As you many of you may know I have been writing & speaking about boldness and power for awhile now. Today I discovered something new in the word boldness in the book of Acts that can mean “freedom of speech”. I love word studies, they are so illuminating and help reveal Scriptures deep inner meaning! I believe this is very timely and what the Lord desires for all His followers. Ironically, I have been praying some new ‘dangerous’ prayers; ‘Lord make me like an original apostle, help me to understand You like they understood and knew You…’ I pray this passage below encourages and empowers you today!
“So now, Lord, listen to their threats to harm us. Empower us, as your servants, to speak the word of God freely and courageously. Stretch out your hand of power through us to heal, and to move in signs and wonders by the name of your holy Son, Jesus!” As they prayed the earth shook beneath them, causing the building they were in to tremble. Each one of them was filled with the Holy Spirit, and they proclaimed the word of God with unrestrained boldness.” Acts 4:29-31 TPT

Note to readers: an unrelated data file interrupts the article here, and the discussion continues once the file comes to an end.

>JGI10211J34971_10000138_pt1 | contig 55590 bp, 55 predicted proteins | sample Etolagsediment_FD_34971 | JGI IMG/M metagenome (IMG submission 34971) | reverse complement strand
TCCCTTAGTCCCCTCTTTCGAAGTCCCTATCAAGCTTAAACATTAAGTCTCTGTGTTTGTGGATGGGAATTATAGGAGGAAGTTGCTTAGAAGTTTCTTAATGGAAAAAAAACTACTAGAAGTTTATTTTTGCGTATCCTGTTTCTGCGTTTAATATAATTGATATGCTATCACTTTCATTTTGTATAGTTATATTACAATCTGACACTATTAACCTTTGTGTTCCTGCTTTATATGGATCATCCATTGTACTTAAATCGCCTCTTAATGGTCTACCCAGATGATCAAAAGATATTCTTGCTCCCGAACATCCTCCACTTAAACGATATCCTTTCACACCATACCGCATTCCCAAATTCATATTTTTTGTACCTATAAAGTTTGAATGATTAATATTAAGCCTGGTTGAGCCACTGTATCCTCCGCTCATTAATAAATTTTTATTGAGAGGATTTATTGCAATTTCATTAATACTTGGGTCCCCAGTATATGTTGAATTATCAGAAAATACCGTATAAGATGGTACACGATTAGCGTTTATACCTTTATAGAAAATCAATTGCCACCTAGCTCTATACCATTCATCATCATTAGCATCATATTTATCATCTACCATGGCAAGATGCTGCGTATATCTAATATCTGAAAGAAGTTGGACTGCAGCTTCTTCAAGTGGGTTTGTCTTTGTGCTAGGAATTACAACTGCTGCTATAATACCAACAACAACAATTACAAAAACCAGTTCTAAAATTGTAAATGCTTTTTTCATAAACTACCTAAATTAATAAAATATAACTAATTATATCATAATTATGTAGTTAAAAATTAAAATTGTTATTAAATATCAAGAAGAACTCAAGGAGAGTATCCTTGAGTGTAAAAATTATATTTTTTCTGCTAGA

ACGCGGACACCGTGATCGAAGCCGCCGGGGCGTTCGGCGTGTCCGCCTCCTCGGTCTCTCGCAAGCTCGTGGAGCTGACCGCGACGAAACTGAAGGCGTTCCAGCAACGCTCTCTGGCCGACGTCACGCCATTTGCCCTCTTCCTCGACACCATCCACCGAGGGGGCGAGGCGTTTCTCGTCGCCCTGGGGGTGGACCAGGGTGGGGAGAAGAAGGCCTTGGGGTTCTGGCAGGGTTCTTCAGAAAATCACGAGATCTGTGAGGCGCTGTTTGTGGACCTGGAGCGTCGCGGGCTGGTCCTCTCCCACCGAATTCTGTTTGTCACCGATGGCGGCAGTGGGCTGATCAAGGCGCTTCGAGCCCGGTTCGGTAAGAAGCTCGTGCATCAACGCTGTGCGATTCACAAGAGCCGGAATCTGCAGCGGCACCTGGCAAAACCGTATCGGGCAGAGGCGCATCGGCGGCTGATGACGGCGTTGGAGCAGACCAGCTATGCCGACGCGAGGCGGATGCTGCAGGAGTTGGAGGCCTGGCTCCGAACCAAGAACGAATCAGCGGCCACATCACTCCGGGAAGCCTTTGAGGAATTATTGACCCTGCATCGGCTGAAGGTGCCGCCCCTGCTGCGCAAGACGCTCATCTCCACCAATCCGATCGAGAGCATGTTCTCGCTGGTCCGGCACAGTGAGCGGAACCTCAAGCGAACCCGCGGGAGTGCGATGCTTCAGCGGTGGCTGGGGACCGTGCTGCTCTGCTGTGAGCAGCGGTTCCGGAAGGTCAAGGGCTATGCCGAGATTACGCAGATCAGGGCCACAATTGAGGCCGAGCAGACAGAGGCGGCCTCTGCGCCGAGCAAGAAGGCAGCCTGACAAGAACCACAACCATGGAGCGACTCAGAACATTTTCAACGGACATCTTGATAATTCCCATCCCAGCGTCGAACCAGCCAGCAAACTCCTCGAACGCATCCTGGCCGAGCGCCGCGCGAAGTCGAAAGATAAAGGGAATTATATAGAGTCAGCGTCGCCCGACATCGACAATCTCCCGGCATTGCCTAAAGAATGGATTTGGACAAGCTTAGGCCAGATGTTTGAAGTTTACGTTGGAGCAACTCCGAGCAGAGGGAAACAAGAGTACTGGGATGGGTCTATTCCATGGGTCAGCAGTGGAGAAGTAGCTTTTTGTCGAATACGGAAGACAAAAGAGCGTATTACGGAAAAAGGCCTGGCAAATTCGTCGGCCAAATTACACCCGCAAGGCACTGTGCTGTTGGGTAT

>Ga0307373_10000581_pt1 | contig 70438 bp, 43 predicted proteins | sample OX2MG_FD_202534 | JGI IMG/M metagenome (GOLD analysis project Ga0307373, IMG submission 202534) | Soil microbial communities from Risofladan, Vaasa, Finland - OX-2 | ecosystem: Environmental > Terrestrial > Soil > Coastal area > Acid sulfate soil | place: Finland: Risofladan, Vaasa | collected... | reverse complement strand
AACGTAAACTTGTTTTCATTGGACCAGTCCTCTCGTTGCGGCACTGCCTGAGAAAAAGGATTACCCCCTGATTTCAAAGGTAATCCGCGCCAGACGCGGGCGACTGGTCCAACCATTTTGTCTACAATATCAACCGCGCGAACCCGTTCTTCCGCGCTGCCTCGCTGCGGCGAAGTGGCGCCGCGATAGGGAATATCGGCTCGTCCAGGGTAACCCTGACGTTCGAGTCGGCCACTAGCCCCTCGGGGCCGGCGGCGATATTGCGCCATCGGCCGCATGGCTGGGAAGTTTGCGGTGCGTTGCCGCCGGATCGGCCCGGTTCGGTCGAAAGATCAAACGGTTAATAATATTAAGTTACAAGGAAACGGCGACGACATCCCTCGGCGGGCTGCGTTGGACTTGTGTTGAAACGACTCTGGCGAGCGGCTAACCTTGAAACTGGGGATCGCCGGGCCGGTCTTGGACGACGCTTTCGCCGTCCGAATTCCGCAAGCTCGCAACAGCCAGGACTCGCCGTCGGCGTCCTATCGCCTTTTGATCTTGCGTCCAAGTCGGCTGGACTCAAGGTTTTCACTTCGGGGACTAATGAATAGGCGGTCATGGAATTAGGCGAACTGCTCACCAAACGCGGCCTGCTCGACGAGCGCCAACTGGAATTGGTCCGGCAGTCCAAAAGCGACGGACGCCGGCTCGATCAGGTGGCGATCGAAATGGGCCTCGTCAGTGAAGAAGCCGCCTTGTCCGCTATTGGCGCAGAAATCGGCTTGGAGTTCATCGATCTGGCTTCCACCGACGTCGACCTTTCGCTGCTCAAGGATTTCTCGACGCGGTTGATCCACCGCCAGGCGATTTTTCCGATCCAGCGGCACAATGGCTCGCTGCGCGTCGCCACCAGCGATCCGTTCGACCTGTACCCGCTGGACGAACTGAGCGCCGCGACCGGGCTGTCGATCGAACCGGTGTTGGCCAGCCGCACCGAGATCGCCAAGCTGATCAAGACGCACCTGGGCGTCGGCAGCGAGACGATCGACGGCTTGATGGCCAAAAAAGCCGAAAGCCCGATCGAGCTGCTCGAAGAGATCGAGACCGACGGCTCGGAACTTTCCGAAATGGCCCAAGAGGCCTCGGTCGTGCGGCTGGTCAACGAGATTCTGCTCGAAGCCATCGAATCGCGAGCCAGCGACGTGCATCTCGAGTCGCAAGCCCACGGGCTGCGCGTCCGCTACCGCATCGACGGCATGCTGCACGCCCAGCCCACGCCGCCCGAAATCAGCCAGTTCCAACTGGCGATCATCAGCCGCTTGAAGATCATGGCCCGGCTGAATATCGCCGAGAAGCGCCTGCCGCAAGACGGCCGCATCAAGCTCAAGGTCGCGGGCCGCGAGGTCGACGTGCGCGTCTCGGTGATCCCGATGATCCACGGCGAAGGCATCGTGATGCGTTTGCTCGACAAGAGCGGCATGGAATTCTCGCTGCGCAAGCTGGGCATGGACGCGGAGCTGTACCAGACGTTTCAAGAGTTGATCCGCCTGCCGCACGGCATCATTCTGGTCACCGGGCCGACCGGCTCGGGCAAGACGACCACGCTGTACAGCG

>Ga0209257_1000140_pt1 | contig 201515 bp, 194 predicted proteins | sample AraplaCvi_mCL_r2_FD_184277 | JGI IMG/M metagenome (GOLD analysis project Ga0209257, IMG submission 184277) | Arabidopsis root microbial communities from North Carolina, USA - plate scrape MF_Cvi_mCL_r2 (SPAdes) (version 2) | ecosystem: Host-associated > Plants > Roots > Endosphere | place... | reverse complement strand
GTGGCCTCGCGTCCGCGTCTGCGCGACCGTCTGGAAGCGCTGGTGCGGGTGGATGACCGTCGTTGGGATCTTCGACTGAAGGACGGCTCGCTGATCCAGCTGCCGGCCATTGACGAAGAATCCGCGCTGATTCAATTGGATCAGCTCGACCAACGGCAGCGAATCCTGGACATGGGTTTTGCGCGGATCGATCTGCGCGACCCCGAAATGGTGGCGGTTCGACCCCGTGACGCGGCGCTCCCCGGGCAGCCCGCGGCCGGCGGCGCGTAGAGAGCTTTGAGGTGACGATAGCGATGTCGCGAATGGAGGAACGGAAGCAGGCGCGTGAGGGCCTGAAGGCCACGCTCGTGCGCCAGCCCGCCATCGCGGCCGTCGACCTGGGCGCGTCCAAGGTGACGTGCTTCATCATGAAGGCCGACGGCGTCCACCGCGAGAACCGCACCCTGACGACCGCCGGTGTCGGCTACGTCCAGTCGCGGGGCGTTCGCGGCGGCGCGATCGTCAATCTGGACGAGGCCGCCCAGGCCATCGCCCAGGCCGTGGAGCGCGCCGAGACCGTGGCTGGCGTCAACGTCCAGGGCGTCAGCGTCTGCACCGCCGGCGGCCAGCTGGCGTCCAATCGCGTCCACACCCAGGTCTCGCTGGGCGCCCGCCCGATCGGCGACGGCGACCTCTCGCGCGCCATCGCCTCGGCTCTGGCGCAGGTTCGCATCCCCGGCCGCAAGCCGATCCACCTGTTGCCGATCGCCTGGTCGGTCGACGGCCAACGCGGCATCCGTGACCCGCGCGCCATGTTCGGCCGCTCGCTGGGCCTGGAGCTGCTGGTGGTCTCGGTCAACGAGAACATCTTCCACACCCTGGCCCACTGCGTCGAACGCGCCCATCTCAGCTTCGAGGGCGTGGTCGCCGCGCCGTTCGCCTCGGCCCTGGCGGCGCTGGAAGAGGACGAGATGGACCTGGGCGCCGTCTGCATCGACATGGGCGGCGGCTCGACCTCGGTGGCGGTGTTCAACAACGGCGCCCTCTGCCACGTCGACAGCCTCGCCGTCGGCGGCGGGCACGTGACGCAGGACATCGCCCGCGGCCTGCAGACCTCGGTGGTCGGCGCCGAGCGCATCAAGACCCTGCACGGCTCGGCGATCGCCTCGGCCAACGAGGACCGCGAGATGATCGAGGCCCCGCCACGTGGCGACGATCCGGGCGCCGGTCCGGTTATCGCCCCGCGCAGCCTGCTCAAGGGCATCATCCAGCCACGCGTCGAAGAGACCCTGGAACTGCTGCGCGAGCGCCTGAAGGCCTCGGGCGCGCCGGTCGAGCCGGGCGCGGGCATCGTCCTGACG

Brian Simmons writes in the footnote for the word boldness – t 4:31b “The Greek word is parresia. This involves more than confidence; it was a free-flowing, unrestrained boldness. It can also mean “freedom of speech.” Parresia carries nuances that are not easily brought over into English. The person who speaks with parresia will say everything that is on his mind with no restraint, flowing out of his heart with confidence. It involves being frank and honest, hiding nothing and speaking directly to the heart. Most often it is a word used for public speaking. It refers to speech that is not tailored to make everyone happy but to speak the truth, in spite of what that may cost. It is the courage to speak truth into the ears of others. This was reserved for only the highest rank of Greek citizens, not people of other lands or slaves. The right to speak freely was an essential aspect of Athenian democracy. Although it is sometimes associated with negative speech, in this context parresia refers to an unrestrained boldness. There was a Greek idiom that said essentially, “If you tell me the truth no matter what that truth turns out to be, I will not punish you.” This was known as the Parresiastic Contract. See M. Foucault, “Discourse and Truth: The Problematization of Parresia,” six lectures given at the University of California at Berkeley, 1983, ed. by Joseph Pearson in 1985. Parresia is found also in Mark 8:32; John 7:4, 13, 26; 10:24; 11:14, 54; 2 Cor. 3:12; 7:4; Eph. 3:12; 6:19; Phil. 1:20; and numerous other places.”